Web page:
the infinite sea

Summer Reading: Rick Yancey Interview

It's summer, which means I get to catch up on all the books I wind up having to sideline during the school year. First up in the pile is The Infinite Sea by Rick Yancey. Book one in the series, The 5th Wave, is one of the great YA titles of all time. An alien invasion brutally wipes out the majority of humanity. It's a harsh novel and it's beyond bleak, but that's what makes it shine.

Publishers Weekly sat down with Rick Yancey to talk about the sequel when it was on the horizon. There are some spoilers in there, so read at your own risk.

I love this gem at the beginning of the interview:

"The first book also had multiple viewpoints. Some readers loved it, some readers were not so keen on it but, ultimately, I felt it was the best choice of how to tell the story because having multiple points of view dovetailed into the whole unnerving nature of the story itself. The characters don’t know who to trust – ‘Are you really who you say you are?’ – and changing the narrators adds to the unease."

Seal of Approval: THE 5th WAVE by Rick Yancey

Seal of Approval: THE 5TH WAVE by Rick Yancey Written by Grant Goodman, 10/6/2014

Oh man. This book.

This book is AWESOME.

THE 5th WAVE has everything going for it: it’s a post-alien-apocalypse novel. It has guns. It has romance. It has valiance. It has strength. You should get a copy as soon as you can.

Everything begins with Cassie. She is alone and frazzled and living on the run. There’s no one left for her to trust, unless you count her gun as a person. Which, all things considered, isn’t such a crazy thought. That gun is a lot of things for her: the means for hunting, a reminder of her family, the equivalent of a security blanket.

Cassie is one of the last humans. She survived the first wave of the alien offensive and the ones that followed, watching as humanity dwindled and their extra-terrestrial observers remained untouchable in the skies. She carries her past like a boulder and the future isn’t looking all that rosy.

Yancey’s novel is a corner-to-corner winner, never ceasing to intrigue and always full of new surprises. You’ll find nail-biting moments buffered by incredibly tender scenes. Because when your world is falling apart, every moment is a big one, and you take solace when you can find it.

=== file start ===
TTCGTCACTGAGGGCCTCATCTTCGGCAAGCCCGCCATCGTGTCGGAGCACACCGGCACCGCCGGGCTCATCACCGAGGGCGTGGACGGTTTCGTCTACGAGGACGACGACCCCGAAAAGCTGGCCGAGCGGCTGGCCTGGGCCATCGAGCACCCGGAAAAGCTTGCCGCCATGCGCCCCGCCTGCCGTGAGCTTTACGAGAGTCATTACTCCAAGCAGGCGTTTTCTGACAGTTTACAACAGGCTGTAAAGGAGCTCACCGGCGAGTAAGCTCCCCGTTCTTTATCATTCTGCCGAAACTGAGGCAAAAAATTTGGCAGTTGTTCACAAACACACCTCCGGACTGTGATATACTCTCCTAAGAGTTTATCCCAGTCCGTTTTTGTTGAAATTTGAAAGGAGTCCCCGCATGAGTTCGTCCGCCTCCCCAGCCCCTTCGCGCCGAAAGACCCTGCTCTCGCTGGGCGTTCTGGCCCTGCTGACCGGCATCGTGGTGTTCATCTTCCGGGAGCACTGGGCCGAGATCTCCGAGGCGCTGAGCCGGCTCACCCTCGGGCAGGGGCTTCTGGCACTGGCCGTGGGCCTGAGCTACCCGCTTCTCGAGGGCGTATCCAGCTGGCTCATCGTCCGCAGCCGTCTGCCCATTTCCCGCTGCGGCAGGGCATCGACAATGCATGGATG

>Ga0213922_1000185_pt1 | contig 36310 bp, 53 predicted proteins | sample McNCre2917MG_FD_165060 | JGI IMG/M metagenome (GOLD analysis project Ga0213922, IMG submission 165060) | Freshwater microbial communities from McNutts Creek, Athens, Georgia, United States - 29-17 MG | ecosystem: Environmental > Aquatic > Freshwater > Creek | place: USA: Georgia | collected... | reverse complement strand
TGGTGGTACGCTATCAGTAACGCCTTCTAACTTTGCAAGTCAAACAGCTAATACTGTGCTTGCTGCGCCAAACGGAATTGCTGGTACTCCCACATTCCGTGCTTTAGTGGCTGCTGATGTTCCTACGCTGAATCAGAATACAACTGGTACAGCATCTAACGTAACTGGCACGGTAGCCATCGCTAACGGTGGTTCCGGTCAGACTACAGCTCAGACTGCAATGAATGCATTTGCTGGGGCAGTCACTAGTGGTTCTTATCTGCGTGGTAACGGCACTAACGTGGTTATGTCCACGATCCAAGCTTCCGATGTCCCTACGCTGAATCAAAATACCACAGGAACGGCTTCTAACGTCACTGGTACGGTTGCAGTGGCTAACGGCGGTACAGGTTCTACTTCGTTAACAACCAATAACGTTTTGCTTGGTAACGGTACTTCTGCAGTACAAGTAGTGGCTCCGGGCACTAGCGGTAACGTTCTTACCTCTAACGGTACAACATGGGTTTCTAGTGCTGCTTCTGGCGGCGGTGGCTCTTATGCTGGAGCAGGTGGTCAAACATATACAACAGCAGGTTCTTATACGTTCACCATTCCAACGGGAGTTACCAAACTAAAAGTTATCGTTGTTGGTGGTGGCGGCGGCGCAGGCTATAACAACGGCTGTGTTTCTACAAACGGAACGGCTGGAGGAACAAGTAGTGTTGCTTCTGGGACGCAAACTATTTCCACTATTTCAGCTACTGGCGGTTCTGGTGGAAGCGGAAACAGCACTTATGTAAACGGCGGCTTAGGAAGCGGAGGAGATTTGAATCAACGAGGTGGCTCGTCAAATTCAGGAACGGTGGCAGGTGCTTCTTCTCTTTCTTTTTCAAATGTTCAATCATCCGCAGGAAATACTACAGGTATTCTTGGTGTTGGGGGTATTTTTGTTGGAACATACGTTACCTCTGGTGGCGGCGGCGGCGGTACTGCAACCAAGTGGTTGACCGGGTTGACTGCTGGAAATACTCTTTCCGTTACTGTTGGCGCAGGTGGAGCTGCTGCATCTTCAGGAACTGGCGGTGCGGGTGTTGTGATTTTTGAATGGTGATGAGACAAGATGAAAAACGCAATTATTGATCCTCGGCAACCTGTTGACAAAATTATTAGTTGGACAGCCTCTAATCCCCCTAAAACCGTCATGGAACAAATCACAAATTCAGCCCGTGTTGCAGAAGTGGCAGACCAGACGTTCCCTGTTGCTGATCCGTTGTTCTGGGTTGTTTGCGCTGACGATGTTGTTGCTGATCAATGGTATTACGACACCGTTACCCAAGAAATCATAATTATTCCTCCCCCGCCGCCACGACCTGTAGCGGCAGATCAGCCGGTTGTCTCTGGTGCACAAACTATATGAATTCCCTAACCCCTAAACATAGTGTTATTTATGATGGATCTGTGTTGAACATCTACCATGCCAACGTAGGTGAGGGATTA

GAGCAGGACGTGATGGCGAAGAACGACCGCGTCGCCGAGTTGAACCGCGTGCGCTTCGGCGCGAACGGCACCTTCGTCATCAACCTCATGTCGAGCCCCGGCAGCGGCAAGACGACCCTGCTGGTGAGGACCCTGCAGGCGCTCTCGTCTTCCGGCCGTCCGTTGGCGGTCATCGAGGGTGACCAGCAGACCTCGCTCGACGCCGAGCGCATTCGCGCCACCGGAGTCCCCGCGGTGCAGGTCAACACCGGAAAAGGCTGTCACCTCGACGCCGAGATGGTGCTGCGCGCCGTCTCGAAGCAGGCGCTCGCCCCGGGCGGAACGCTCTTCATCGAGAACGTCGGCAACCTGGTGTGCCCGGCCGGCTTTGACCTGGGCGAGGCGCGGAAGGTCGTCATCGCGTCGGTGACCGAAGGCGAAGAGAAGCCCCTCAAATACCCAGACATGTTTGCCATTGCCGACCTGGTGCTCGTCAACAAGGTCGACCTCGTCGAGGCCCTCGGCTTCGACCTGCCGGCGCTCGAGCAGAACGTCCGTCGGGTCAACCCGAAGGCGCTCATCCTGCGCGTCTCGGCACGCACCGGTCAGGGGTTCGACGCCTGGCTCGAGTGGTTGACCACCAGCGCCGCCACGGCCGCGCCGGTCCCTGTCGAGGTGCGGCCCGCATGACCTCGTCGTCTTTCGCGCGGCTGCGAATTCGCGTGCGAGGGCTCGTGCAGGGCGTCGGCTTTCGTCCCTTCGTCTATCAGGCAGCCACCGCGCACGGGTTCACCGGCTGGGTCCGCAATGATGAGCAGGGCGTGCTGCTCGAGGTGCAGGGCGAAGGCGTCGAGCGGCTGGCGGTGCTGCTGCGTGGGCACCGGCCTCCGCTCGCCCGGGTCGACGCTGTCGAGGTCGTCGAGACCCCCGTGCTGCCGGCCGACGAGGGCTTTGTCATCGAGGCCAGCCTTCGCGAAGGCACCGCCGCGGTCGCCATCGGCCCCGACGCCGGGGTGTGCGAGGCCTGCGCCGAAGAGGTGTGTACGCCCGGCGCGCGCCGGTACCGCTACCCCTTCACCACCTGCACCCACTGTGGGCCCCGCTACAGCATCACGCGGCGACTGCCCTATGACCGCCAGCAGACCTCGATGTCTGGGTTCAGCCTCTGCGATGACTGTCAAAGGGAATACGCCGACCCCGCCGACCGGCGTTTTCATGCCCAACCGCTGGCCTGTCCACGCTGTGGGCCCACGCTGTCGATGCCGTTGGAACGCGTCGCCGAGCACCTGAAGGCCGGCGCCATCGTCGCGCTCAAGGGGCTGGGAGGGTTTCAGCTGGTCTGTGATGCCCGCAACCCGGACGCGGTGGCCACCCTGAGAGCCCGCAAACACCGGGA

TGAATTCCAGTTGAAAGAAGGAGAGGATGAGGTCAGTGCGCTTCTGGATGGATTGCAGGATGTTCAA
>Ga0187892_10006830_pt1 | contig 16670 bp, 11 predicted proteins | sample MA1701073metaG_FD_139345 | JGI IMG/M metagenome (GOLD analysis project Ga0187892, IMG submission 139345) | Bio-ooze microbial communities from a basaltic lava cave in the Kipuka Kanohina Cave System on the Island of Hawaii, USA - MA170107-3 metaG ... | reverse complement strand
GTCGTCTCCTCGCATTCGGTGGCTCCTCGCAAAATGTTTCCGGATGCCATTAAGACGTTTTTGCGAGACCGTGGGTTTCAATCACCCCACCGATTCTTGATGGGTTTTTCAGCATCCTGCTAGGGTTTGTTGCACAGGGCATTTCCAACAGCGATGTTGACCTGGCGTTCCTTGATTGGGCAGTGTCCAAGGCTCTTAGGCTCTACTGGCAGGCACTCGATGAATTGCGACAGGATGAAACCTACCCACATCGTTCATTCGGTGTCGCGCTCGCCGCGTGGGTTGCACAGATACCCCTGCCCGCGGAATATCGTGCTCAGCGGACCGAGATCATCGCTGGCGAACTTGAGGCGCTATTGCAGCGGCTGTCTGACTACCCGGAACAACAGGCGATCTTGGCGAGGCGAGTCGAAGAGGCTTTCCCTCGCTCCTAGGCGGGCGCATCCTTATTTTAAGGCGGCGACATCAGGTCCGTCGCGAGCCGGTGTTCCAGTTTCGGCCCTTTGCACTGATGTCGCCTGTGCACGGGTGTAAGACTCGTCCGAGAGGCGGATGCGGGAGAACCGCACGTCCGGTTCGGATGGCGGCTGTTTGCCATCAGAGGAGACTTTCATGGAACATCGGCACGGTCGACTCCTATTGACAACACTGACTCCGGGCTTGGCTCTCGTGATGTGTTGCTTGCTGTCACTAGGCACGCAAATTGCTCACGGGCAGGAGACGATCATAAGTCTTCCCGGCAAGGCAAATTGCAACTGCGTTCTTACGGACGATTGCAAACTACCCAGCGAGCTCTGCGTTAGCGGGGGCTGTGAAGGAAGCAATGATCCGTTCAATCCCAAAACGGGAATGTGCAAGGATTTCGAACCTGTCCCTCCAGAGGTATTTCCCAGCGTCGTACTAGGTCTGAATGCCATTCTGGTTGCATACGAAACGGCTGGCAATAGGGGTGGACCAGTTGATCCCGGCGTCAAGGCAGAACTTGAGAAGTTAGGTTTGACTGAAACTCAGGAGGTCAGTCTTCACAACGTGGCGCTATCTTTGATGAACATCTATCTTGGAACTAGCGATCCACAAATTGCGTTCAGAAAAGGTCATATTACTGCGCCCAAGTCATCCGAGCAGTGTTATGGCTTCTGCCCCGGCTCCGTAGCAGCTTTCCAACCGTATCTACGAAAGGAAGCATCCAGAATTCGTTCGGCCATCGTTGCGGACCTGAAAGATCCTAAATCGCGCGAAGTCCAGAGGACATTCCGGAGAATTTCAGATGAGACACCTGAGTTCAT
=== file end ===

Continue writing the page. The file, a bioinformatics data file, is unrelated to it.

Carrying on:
Why YA Works for Adults, Part I

Why YA Works for Adults, Part I Written by Grant Goodman, 9/24/2014

You don’t have to hide it anymore. You can come right out and say that you read YA, even though you’re an adult. YA-focused book clubs are popping up in every major US city. Book signings are filled up by post-grads and young couples.

So what led us here?

Part of it is the ongoing nerd revolution. The central tenets of geek culture have seeped into the mainstream. Maybe it’s that the people who loved the stuff as kids are now finding themselves in positions of power and attention. Or maybe that Harry Potter kid broke open a fissure in the collective hearts of humanity and everyone realized that books starring teens can connect to all of us on a very deep level.

Much of the appeal of YA for adults, I’m going to posit, comes from a sense of nostalgia. We’ve had time to recover from the hormone rush and the anger and the senses of loss that run deep. The media we consume at that age stick with us for life. There are studies that have been done and they tie adolescent experience to why we hold so tightly to the music from our teens. It should make perfect sense, then, that a book centered on teenage life will invariably trigger memories of our own lives, the kind that are soaked in intense emotion, that really light up our brains.

This could be for better or for worse. There were moments in Brandon Sanderson’s Steelheart that absolutely made me cringe, because David’s social oversights and blunders reminded me so much of my own (you know, despite the fact that he’s busy trying to kill supervillains in a wrecked version of Chicago). And then, of course, there are moments in which you witness a character get something right, and you remember how it felt to finally get something done that even the adults in your life couldn’t accomplish. Read Rick Yancey’s The 5th Wave and you’ll get several examples of that. (I’ll leave it vague, no spoilers here.)

This topic, why YA appeals to adults, is one I plan to come back to every now and again. Until then, though, I’d love to hear from you in the comments section.

What are your thoughts on why YA is taking off among an older readership?